BurnLounge Appeal Moves Forward

Filing of Briefs

The parties have begun filing their briefs in the appeal of the federal District Court’s decision and order in the widely followed FTC vs. BurnLounge, Inc. et.al. case (see March Business Associate Advisory for a summary of the case and Order).

The case generated widespread concern in the direct selling community when the District Court found that the BurnLounge mlm program was an illegal pyramid scheme, and ordered the Company (by then defunct), its founder, and two of its top independent distributors to pay nearly $17 million in redress. Of particular concern to many is language in the Court’s final decision and order defining a “Prohibited Marketing Scheme” as one in which participants “…receive rewards for recruiting other participants into the program, and those rewards are unrelated to the sale of products or services to ultimate users. For purposes of this definition, ’sale of products or services to ultimate users’ does not include sales to other participants or recruits or to the participants’ own accounts.” (Emphasis supplied).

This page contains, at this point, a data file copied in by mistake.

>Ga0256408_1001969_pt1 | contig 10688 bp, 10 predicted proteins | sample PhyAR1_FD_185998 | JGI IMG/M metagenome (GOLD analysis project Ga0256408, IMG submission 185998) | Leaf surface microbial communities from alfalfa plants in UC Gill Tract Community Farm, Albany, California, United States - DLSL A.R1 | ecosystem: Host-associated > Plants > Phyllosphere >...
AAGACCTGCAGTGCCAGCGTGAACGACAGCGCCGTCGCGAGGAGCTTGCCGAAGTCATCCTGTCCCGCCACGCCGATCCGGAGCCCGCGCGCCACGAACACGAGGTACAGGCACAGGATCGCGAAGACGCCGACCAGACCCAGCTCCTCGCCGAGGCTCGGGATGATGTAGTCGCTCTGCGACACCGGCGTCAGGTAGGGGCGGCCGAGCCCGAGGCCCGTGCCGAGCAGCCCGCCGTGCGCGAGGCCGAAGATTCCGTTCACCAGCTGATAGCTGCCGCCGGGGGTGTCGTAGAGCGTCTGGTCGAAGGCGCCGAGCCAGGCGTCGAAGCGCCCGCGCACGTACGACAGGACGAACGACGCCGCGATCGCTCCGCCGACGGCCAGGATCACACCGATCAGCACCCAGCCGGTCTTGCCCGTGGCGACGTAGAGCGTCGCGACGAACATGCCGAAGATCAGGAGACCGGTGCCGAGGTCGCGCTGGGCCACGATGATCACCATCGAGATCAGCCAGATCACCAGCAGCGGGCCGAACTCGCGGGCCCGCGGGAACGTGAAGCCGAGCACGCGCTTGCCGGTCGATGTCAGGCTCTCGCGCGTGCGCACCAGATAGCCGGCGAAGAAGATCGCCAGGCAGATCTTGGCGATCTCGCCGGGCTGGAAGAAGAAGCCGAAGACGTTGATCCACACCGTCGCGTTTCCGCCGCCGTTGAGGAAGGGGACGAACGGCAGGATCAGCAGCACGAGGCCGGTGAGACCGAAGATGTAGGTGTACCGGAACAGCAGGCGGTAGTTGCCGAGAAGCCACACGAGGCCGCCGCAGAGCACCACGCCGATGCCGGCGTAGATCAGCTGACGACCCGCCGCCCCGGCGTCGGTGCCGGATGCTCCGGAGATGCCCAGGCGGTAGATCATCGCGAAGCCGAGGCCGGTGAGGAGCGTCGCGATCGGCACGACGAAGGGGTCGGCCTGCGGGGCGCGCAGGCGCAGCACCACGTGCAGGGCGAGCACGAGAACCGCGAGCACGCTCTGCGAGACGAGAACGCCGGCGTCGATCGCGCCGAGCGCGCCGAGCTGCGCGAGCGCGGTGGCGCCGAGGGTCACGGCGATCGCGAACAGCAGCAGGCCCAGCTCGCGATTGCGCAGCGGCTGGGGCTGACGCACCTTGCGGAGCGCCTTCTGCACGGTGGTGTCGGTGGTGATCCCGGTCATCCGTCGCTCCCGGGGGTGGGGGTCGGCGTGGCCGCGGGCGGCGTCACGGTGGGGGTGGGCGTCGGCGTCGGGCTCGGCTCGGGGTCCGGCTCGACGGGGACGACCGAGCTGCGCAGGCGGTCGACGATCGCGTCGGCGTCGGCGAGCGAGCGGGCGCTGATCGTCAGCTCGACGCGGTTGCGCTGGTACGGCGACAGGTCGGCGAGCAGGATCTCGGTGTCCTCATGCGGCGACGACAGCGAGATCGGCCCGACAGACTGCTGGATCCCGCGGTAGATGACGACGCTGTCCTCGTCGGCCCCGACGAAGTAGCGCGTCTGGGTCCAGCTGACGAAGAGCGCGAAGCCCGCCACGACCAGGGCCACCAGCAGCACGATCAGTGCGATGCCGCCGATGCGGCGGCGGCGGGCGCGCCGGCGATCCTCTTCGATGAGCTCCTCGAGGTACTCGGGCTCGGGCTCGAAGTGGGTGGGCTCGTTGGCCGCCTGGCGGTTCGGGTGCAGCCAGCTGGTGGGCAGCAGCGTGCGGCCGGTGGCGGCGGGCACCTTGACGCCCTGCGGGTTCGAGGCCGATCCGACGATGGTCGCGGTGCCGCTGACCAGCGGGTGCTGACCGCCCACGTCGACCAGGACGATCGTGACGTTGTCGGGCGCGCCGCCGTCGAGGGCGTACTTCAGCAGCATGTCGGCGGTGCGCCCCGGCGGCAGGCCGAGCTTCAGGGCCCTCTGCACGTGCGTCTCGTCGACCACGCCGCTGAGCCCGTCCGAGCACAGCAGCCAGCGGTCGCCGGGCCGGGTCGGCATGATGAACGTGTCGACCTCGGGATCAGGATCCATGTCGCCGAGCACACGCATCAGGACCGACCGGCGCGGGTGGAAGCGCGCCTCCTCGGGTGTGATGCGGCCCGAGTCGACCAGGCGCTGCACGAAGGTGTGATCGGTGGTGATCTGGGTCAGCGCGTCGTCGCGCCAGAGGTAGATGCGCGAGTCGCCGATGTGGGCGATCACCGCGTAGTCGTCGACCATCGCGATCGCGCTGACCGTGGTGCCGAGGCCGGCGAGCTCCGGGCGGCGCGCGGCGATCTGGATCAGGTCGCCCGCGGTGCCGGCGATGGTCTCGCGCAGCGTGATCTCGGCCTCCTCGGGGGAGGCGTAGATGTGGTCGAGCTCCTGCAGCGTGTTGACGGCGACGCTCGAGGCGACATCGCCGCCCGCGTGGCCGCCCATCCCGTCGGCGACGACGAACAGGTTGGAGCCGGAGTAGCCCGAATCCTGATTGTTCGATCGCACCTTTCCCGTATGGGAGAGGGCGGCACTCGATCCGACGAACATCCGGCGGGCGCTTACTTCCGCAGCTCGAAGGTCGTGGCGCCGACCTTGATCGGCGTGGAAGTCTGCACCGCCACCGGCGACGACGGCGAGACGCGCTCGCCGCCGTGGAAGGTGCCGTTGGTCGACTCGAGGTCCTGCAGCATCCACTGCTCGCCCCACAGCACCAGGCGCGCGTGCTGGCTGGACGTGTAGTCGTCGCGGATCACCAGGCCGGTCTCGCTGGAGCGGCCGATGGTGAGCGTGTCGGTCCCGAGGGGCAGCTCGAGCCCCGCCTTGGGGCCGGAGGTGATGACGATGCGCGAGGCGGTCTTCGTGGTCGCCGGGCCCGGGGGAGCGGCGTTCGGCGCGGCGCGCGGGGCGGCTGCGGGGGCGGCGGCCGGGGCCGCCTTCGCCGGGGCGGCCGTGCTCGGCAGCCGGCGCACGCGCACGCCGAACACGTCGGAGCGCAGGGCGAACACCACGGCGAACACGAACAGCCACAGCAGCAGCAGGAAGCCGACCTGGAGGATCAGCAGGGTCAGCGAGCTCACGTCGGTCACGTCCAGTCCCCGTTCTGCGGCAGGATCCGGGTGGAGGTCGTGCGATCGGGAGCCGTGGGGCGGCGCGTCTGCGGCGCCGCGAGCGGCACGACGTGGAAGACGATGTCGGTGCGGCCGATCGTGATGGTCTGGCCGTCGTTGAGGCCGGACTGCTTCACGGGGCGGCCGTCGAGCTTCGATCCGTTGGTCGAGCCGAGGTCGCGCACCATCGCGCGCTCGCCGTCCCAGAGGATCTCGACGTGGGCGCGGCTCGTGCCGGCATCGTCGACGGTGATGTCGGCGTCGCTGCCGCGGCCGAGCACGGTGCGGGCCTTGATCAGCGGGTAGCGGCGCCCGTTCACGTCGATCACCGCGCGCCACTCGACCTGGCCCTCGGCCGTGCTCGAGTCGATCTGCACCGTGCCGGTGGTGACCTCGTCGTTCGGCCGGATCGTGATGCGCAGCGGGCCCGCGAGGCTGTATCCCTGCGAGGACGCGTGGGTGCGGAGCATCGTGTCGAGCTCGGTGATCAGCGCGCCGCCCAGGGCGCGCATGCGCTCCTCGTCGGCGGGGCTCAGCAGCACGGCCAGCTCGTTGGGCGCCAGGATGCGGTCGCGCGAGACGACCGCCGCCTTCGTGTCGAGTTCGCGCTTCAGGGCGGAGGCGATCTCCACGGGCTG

The defendants’ brief argues the district court’s judgment should be reversed for several reasons, including:(1) The court did not properly apply the test for determining the existence of a pyramid; (2) It improperly shifted the burden of proof from the FTC to BurnLounge; (3) It relied on inadmissible and incompetent “expert testimony”; (4) It ordered damages which were unauthorized by statute, not restitutionary in nature, and which were excessive in any event.

An Amicus Curiae (Friend of the Court) brief has been filed by the Direct Selling Association taking no position on the merits of the case but urging the appellate court not to allow an overly broad application of the definition language highlighted above or to otherwise endorse the conclusion that legitimate direct-selling companies that base compensation at least in part on product purchases by direct salespersons for their personal consumption and use are unlawful “pyramid schemes.”

Other briefs, including those of The Federal Trade Commission and the individual defendants are scheduled for filing at various times up until April 15, 2013. Oral arguments have not yet been scheduled but probably will occur sometime during the fourth quarter of calendar 2013. Absent further requests for extensions of time, we might expect a decision from the Court of Appeals in the Spring of 2014.